Wednesday, June 18, 2014

Community preschools benefit Cambodian children and parents

By Victoria Enström and Hun Sovadhanak

© UNICEF Cambodia/2014/VictoriaEnstrom
Che Al, with her daughters Lina, 4 and Lino 2, values the early learning her children receive at the community preschool.

KAMPONG THOM, Cambodia, 29 May 2014 – Che Al is very proud that her two daughters, Lina, 4, and Lino, 2, both attend preschool in their community. “The community preschool is good not only for the students to learn, but also for us parents to get time to go to work”, says the 33 year old mother from Chamnar Leu commune in Kampong Thom province.

The two girls are lucky. Many people in their commune are illiterate farmers living on less than US$1.25 per day. Without their mother’s support and encouragement Lina and Lino would have dropped out of school to help earn money like so many children in Cambodia. Lino’s preschool teacher Proeus Sophea says that some parents take their children out of school for weeks to grow lotus flowers, cassava, or search for fish.

Building confidence

The lack of available preschools in Cambodia also means that even if children are not working, they do not have opportunities to attend an organized early learning programme until they reach primary school age missing out on an essential educational head-start. During the 2012 to 2013 school year, around a third of Cambodian children aged between 3 and 5, had access to early childhood opportunities.

Al learnt about the importance of preschool from the commune focal point for women and children. Raising awareness changes the norms and behaviour of parents in a way that they support their children attending school.

© UNICEF Cambodia/2014/VictoriaEnstrom
Proeus Sophea, the community preschool teacher in Khmark village, Chamnar Leu commune, Kampong Thom province, supports the 3-5 year old children in learning numbers and letters through playing.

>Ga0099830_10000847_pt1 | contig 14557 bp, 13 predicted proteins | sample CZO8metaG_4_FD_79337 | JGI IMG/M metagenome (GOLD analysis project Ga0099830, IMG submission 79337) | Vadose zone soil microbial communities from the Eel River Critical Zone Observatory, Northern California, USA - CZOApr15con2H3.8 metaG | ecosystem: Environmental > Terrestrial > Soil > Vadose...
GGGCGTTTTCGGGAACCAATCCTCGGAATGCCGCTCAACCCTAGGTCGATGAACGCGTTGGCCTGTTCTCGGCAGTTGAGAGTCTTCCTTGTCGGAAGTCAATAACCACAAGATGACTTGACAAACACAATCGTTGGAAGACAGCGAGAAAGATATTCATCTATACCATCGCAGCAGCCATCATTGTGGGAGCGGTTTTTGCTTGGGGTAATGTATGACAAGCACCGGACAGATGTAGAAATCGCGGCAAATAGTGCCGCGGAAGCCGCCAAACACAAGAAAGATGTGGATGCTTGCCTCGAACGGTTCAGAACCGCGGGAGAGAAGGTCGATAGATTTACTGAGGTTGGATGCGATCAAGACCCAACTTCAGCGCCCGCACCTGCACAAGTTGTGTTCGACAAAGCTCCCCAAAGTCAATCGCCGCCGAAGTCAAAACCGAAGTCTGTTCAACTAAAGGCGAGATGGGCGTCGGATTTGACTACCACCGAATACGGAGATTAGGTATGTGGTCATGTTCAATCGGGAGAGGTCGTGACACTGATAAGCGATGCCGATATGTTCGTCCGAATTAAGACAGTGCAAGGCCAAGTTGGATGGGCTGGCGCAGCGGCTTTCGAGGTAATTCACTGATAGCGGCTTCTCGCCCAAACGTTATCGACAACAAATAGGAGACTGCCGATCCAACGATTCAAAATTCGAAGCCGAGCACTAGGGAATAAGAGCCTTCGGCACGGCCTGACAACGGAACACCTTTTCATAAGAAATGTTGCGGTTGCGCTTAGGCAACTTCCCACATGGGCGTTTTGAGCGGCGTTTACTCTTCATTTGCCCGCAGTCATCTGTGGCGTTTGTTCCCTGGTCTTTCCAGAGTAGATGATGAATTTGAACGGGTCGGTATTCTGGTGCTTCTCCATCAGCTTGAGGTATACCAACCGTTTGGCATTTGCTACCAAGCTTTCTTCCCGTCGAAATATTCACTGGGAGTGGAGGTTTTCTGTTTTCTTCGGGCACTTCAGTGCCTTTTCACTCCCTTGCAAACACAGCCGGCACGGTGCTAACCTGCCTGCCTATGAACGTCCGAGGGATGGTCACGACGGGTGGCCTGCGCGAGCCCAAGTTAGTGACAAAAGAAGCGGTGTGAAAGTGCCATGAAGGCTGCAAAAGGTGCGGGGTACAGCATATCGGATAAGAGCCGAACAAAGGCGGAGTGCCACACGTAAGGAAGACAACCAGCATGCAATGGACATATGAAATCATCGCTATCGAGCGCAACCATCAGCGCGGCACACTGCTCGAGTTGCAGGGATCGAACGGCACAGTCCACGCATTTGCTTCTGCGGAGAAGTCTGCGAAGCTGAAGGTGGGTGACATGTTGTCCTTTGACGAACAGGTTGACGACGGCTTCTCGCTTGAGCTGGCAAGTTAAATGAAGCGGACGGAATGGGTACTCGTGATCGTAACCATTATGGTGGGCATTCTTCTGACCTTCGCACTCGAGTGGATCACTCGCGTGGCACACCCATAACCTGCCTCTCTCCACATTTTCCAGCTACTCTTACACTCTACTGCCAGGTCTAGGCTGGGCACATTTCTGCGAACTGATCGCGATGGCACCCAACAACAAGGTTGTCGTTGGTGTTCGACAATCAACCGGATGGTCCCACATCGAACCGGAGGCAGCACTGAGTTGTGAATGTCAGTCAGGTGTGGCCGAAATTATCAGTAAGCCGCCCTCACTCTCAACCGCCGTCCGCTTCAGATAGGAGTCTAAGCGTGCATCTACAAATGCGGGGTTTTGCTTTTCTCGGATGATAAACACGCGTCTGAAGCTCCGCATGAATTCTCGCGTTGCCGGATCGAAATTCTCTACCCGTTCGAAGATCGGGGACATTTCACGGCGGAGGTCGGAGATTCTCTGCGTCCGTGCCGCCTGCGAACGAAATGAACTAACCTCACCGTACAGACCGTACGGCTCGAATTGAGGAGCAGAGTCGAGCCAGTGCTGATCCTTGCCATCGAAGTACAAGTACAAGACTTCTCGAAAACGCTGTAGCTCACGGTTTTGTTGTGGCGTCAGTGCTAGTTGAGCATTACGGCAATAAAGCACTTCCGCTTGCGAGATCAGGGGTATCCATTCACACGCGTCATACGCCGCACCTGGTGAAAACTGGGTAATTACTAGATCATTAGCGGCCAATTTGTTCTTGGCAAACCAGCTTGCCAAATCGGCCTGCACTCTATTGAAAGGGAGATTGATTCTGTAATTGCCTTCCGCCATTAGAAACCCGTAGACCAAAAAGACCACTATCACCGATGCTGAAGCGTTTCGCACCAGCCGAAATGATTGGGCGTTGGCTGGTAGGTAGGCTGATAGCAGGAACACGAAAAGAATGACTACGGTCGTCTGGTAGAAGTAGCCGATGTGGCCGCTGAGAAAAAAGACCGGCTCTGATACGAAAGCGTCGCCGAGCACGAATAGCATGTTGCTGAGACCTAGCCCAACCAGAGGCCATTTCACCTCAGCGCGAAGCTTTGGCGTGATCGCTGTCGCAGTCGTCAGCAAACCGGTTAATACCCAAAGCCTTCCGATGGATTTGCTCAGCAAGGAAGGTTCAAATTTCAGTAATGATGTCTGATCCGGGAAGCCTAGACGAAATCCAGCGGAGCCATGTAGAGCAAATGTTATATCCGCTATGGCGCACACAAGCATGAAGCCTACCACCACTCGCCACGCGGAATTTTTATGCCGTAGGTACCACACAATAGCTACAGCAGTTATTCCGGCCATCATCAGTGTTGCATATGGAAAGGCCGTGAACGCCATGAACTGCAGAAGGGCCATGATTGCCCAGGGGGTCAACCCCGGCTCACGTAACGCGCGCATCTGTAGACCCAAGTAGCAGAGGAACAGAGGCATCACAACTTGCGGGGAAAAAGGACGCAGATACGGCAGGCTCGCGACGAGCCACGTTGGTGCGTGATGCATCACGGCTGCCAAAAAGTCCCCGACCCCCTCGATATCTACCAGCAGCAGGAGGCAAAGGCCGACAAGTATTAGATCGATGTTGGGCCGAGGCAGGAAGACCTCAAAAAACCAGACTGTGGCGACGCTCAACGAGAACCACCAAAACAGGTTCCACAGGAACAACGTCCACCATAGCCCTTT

Al herself left school for good at the age of 9 because her school was far away from her home and her parents needed her to work to support the family. For her children, she wants more opportunities. Children who attend preschools are more likely to enter primary school, are better prepared and less likely to drop-out. “The preschool helps my children get confident and it increases their ability to learn faster,” says Al. Lino’s teacher Sophea adds, “My students are very clever and those I had in the start three years ago have now entered primary school.”

Sustainable support for better futures

Yon Sarom, the commune focal point for women and children in Chamnar Leu commune says, “Support from the whole community is crucial for sustainability.” UNICEF, with generous funding from the Japan Committee for UNICEF, supports the commune with a ‘social service envelope’, a budget allocation that the commune uses to provide vital social services in their communities. In Chamnar Leu the funds are being used to raise awareness of the importance of early childhood education by holding village gatherings for the parents, and providing school materials and furniture.

In the coming year, the commune will provide more furniture for the children and increase the monthly stipend of the community preschool teachers from 60,000 riels (US$15) to 80,000 riels (US$20). In addition, with funding from the Japan Committee for UNICEF, the Ministry of Education, Youth and Sports trains commune chiefs and focal points for women and children, how to demonstrate to parents the value of early learning.

© UNICEF Cambodia/2014/VictoriaEnstrom
Parents, Tim Nim, Prom Theuy and Sok Sim (left to right) - pictured with their with their Sour Srey Hang, Lay Bunleap and Phal Srey Khuok - are among those who appreciate the community preschool in Thmark village, Chamnar Leu commune, Kampong Thom province.

Tim Nim and Prom Theuy are also mothers of children attending the community preschool in the village. “Most in our generation in the village are uneducated and therefore we are proud that the children can get schooling. We regret we never studied and therefore want our kids to go to school so that they can have a better future than ours.”

Al is happy when she talks about the progress her children make in preschool. “My daughter Lino really wanted to start community preschool since her bigger sister Lina was already there and the preschool is really close to our house. Now she knows the alphabet,” says Al. According to preschool teacher, Sophea, Lino is the youngest and yet most talkative child in her preschool class. With a big smile on her face, Lino says: “I want to go to school to learn things. I am happy in school because there I can play, dance and sing.”

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